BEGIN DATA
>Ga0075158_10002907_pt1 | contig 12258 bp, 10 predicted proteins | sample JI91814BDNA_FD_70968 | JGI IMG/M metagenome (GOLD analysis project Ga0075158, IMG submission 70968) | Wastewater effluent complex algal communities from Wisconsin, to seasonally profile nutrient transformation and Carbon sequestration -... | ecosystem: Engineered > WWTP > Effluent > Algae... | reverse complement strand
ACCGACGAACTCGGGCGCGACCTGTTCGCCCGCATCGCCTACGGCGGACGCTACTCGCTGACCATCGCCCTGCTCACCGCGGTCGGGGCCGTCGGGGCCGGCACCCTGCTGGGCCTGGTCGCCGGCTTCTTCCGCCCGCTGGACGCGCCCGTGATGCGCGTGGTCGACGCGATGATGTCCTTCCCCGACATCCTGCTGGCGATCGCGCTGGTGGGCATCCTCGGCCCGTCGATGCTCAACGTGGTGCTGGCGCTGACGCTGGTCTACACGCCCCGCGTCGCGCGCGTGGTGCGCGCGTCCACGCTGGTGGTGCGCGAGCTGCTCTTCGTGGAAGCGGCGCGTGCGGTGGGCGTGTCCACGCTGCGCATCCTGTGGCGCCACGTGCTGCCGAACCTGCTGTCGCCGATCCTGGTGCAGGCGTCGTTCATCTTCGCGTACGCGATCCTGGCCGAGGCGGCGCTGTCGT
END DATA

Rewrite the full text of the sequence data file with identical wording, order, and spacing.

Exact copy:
>Ga0075158_10002907_pt1 | contig 12258 bp, 10 predicted proteins | sample JI91814BDNA_FD_70968 | JGI IMG/M metagenome (GOLD analysis project Ga0075158, IMG submission 70968) | Wastewater effluent complex algal communities from Wisconsin, to seasonally profile nutrient transformation and Carbon sequestration -... | ecosystem: Engineered > WWTP > Effluent > Algae... | reverse complement strand
ACCGACGAACTCGGGCGCGACCTGTTCGCCCGCATCGCCTACGGCGGACGCTACTCGCTGACCATCGCCCTGCTCACCGCGGTCGGGGCCGTCGGGGCCGGCACCCTGCTGGGCCTGGTCGCCGGCTTCTTCCGCCCGCTGGACGCGCCCGTGATGCGCGTGGTCGACGCGATGATGTCCTTCCCCGACATCCTGCTGGCGATCGCGCTGGTGGGCATCCTCGGCCCGTCGATGCTCAACGTGGTGCTGGCGCTGACGCTGGTCTACACGCCCCGCGTCGCGCGCGTGGTGCGCGCGTCCACGCTGGTGGTGCGCGAGCTGCTCTTCGTGGAAGCGGCGCGTGCGGTGGGCGTGTCCACGCTGCGCATCCTGTGGCGCCACGTGCTGCCGAACCTGCTGTCGCCGATCCTGGTGCAGGCGTCGTTCATCTTCGCGTACGCGATCCTGGCCGAGGCGGCGCTGTCGT